2.1 0.6% 28. 28. 0. always positive) difference between the throughput using the fragment size marked on the x-axis and the throughput when using the optimal fragment size. We have obtained similar results under a wide range of conditions including different numbers of stations. 8. 2. 8192 Fig. for a packet P with a size of Lp .7% 5. the basic rates are on the right.5% 4.8% 3. Other parameters are listed in Fig. 8.0%.. Fig. 0. Corresponding data for a range of PHY rates are summarised in Table IV.6% 1. 4(c) 10 =R varied =R N/A N/A 1024 65536 256 Fig. 128 256 512 1024 2048 4096 8192 Fragment size (bytes) Fragment size (bytes) (a) Optimal fragment size (b) Diff. 10−6 respectively).0%.9%.0%. 512 0. Other parameters are listed in Fig.3% 1.7%. 0.8%.4 Maximum throughput (Mbps) Diff. (a) AFR: model vs. as is to be expected (128.14. b The results are frames with 64-byte fragments. Fig. 0.4%. 128 2. 1(c) and Table III. 8 10 =R varied =R N/A N/A 1024 varied 256 Number of STAs (n) Application rate (Mbps) Data rate (Mbps) (R) Basic rate (Mbps) AFR sending queue (packets)a AFR IFQ (packets)b Packet (bytes) Frame (bytes) (Lf ) AFR fragment (bytes)(Lf rag ) a AFR b AFR sending queue is the queue at MAC layer to temporarily store the packets from the AFR IFQ in AFR’s simulations. · · · . From this plot we can see that if we can tolerate a throughput loss of up to 10%. 0. 10−5 . 0.6% 22.7% 0. It can be seen from Fig. In practice.0%. The x-axis is fragment size.0% 0. The unit of the rates is Mbps.2% 4. It can be seen that fragment sizes of 128 and 256 bytes are always able to achieve within 10% of the maximum possible throughput.0%. the PHY rates are on the left of the slash. The unit of the rates is Mbps. 0.0%. 31. 6.2%. 0.0%.3% 0.05 0 64 BER = 10−4 BER = 10−5 BER = 10−6 Ratesa 54/6 108/24 216/24 432/54 648/216 64b 2. 2.5% 1.6% 0. to maximum throughput Fig. 1(c) and Table III.50 100 Saturation throughput (Mbps) 45 40 35 30 25 20 15 10 5 0 128 256 512 1024 Saturation throughput (Mbps) 35 30 25 20 15 10 5 DCF BER = 10−5 DCF BER = 10−6 MAC efficiency (%) Simulation BER = 10−4 Simulation BER = 10−5 Simulation BER = 10−6 Model BER = 10−4 Model BER = 10−5 Model BER = 10−6 45 40 AFR BER = 10−4 AFR BER = 10−5 AFR BER = 10−6 DCF BER = 10−4 90 80 70 60 50 40 30 20 10 0 54 AFR BER=10−6 −5 AFR BER=10 −4 AFR BER=10 −6 DCF BER=10 −5 DCF BER=10 DCF BER=10−4 Rates 54/6 108/24 216/24 432/54 648/216 frame=32768 2.8% 2048 Fragment size (bytes) 0 256 512 1024 2048 4096 8192 16384 65536 262144 108 162 216 270 324 378 432 486 540 594 648 Frame size (bytes) PHY rate (Mbps) (a) Model Validation (b) AFR vs DCF with increasing frame (c) AFR vs DCF with increasing PHY sizes rates (d) Loss in throughput Fig. Fig. 0.4%. 5. 65536*4=262144 256 TABLE III T HE PARAMETERS USED IN THE THEORETICAL MODEL AND ITS VALIDATION . compared to that achieved with the optimal fragment sizes. 6.0%. 0. 7. 7.0% 0.1% 1.2% 8. we are interested in determining a simple scheme that approximates the optimal fragment sizes performance. 9. to maximum throughput 40 35 30 25 20 15 10 5 0 64 BER = 10−4 BER = 10−5 BER = 10−6 128 256 512 1024 2048 4096 8192 0. then fragment sizes of 128 bytes and 256 bytes are nearoptimal across a wide range of BERs.0%.0% 0. 28. 5 10 54 54 6 N/A N/A = Lf rag 8192 32.0%.2%.3 0.6%.7%. Observe that the optimal fragment size depends on the BER. 0.0%.0%. the y-axis of Fig.1%. 5(a) plots throughput versus fragment size from which the existence of an optimal fragment size that maximises throughput is evident.1% 3.0%. IFQ is the queue between MAC and its upper in AFR’s simulations. (b) The influence of frame size. 5(a) that the throughput peak is relatively flat and broad and thus we expect that the throughput reduction resulting from an approximate scheme can be kept 8 relatively small.6% 6. under BER 10−4 .e. 0. 2048 Fig. 6.9% frame=65536 1. 7 10 432 432 54 N/A N/A 2048 8192 256 Fig. of using a sub-optimal fragment size. 5(a) is the absolute (i. 13. 10−5 .9%.3% 15.0%. · · · . 1. The values in the second and the third columns are differences between the throughput under the rates in the first column and the maximum throughput.4%. 5(b) plots the reduction in throughput.0%. 256 0.2% 0. 10.0%.0% TABLE IV D IFFERENCES TO MAXIMUM THROUGHPUT IN DIFFERENT PHY LAYERS . Based on these results. 10−6 respectively. 0.25 0.9%. For a given BER there therefore exists an optimal fragment size that balances the tradeoff between fragment header overhead and excessive retransmission.35 0. the basic rates are on the right.0% 0. find the .1%. we propose a simple fragmentation algorithm: namely.0%. · · · . Fig. 4. 8.8%.9% 0. 0. 0.3%.9%. 4(a) 10 54 54 6 200 200 2048 2048 128. (d) In the first column. 4(b) 10 54 54 6 N/A N/A = Lf 256.6%. (c) AFR vs.2% 5. 5. 9. simulations.15 0. to the entire fragment being retransmitted. 30.1%.2% 1. a The PHY rates are on the left of the slash.8%.2 0.7% 9. 512 and 1024 bytes for BER=10−4 . 11.5%.5%. but these are not included here due to their similarity to the results in Table IV.2%. DCF with increasing PHY rate.3% 6.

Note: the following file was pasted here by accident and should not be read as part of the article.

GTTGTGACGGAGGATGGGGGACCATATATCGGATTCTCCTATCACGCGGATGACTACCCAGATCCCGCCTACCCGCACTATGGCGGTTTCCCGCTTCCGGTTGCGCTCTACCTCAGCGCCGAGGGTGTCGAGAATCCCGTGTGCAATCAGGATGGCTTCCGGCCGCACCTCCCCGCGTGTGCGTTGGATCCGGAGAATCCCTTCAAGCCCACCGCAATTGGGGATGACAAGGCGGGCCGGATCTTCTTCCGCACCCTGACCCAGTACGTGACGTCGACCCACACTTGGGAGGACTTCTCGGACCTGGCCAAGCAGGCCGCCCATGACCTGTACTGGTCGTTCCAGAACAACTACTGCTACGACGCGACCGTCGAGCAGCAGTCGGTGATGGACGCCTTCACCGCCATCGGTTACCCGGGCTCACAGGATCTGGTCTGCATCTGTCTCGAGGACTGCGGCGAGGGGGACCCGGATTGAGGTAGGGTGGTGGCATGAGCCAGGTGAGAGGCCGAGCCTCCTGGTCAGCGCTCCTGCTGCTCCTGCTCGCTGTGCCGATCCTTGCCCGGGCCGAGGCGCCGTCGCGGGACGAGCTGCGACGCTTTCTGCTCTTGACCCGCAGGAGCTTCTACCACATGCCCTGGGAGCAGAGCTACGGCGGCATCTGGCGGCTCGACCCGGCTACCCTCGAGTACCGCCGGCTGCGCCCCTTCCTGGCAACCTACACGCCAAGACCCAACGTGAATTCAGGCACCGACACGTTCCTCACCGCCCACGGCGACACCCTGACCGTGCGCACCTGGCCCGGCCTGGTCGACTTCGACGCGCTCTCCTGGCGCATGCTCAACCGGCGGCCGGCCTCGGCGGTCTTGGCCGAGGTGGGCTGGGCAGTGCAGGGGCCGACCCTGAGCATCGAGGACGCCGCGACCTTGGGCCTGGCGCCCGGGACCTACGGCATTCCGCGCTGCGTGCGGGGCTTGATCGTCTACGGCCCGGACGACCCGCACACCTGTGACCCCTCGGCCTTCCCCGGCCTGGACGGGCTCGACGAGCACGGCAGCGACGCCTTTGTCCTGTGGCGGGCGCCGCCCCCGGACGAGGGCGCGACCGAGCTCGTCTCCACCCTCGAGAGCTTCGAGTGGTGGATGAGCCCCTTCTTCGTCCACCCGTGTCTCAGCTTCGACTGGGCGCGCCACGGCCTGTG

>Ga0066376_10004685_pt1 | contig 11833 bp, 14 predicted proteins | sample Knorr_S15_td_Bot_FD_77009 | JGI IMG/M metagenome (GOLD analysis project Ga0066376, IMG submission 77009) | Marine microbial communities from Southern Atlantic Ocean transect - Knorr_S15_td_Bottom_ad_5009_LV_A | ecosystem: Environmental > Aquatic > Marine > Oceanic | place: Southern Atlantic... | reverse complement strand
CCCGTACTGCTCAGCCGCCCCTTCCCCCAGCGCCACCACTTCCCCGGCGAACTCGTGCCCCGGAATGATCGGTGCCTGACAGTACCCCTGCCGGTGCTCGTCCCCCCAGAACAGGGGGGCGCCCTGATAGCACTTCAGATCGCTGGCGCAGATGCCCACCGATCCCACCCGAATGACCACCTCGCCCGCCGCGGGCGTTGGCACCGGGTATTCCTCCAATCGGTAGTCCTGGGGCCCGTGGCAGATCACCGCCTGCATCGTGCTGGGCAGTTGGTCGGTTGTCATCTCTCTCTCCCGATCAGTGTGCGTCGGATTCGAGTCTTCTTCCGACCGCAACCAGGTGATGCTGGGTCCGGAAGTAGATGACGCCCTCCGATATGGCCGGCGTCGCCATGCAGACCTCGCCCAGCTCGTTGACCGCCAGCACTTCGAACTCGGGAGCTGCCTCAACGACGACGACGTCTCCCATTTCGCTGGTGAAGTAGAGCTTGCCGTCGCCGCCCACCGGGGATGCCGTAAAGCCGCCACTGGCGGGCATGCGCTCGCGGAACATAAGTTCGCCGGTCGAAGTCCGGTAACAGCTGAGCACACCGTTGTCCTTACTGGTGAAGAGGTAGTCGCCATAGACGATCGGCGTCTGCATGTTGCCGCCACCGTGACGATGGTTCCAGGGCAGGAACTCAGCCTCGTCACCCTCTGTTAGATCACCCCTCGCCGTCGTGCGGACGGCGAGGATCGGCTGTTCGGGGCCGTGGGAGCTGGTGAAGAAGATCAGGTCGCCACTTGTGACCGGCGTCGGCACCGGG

4) Aggregation from [17]. the resulting sizes are almost the same. + (pf rag )r e e e e = 1 − (pf rag )r . 2) PAC. We divide P into m fragments.. 2. Lp /(2ς+1 − 2) zeros are required. As shown in [28]. In the Burst ACK and Block ACK schemes.m which satisfies BurstACK DIFS backoff PHYhdr Frame SIFS ACK SIFS SIFS PHYhdr Frame SIFS ACK (m − 1) · 256 + 1 < Lp ≤ m · 256. The PHY header duration has a minimum value as discussed previously.11a PHY. L L L each of which has a size in the range of ( mp .. So the expected number of retransmission e . 2) Block ACK. Aggregation and AFR. The PAC scheme is similar to our AFR scheme. AFR is the only scheme to use both fragmentation and aggregation. Further. mp + 1. The schemes in the first category transmit multiple frames at each transmission opportunity. backoff where m = 1.. These schemes can be classified into two categories: 1) Burst ACK and Block ACK. i. E. the sizes of all fragments fall between 128 and 256 bytes. the probability of transmitting a packet in exactly r attempts is (1 − (pf rag )r )m − (1 − e (pf rag )r −1 )m . basic rate is 54 Mbps. zeros should be inserted to ensure the particularity of the delimiter. E[T ] (21) In the AFR scheme. Fragmentation is not addressed in this scheme. Delay Analysis Our model can be extended to estimate the MAC layer delay. the mean time between a packet reaching the 9 BlockACK DIFS PHYhdr Frame SIFS PHYhdr Frame SIFS BlockAck Request SIFS Block Ack backoff DIFS PHYhdr Frame Sub PHYhdr Frame Sub PHYhdr Frame SIFS ACK PAC backoff Aggregation DIFS PHYhdr MD Frame MD Frame MD Frame SIFS ACK backoff DIFS PHYhdr frame SIFS ACK AFR Fig. Packet Concatenation (PAC) [21] and Aggregation [17]. The schemes in the second category transmit only one frame and use packet aggregation. Saturation throughput of the five schemes compared in this paper. hence the per packet overhead does not decrease with increasing PHY rate. none of these schemes satisfy all of the scalability conditions derived in Section III. In this way. 3) Packet Concatenation from [21].e. thus the delay to successfully transmit one frame is 1/S f rame . A PHY header is transmitted before each packet. the MAC layer can transport S f rame frames in one second. The other parameters are listed in Fig. AFR achieves the highest throughput regardless of the number of stations. Specifically. Note that apart from AFR. The number of zeros inserted depends on the sizes of the delimiter and the packet. a 257 byte packet is divided into one 128 byte and one 129 byte fragment.. Thus. 200 Saturation throughput (Mbps) 180 160 140 120 100 80 60 40 5 10 20 30 50 AFR Aggregation PAC Block ACK Burst ACK 80 The number of STAs Fig.. we compare the throughput performance of AFR with four other schemes proposed in the literature: Burst ACK ([32] [33] [36]). which is of a 12µs duration with an IEEE 802. In particular. and ς = 5 [28]. That is. For example. rather than one 256 byte and one 1 byte fragment. delimitation techniques need support from the PHY layer. The PHY data rate is 432 Mbps. Five schemes compared in this paper. Comparison with Similar Schemes In this section.. . A sub-physical header is transmitted before each packet and similar comments apply. 7. The Aggregation scheme in [17] uses a special delimiter before each packet in a frame. mp + (m − 1)). collisions lead to the whole Burst/Block being lost while errors lead to retransmission only of the corrupted packet. This is due to the long duration of the sub-physical-header. Block ACK ([3] [41]). . The probability of successfully transmitting m fragments in ≤ r attempts is (1 − (pf rag )r )m . F. It can be seen that the schemes employing aggregation (the second category) consistently outperform the Burst and Block ACK schemes. • Burst ACK and Block ACK. Results are shown in Fig. 5) AFR. a packet is fragmented and may be only partially transmitted in one transmission. where S f rame = E[number of f rames] . 7. 256. . 1) Burst ACK. 6. For an 8-bit delimiter as in [17]. Each fragment will be successfully transmitted in ≤ r successful frame transmissions with probability (1 − pf rag ) + (pf rag )(1 − pf rag ) + . where Lp is the packet size. . • Aggregation. except that before each packet in a frame there is a sub-physical-header. Let S f rame be the system throughput in framesper-second rather than bits-per-second. It can also be seen that the PAC scheme has the lowest throughput amongst schemes in the second category.. BER = 10−5 . assuming e that errors are independent. we need to know the mean delay before all fragments of a packet are successfully transmitted. More importantly. • PAC. 1(c) and Table III. head of the MAC interface queue and being successfully transmitted. e −1 (1 − pf rag ) e (22) Suppose that a packet arrives and is divided into m fragments.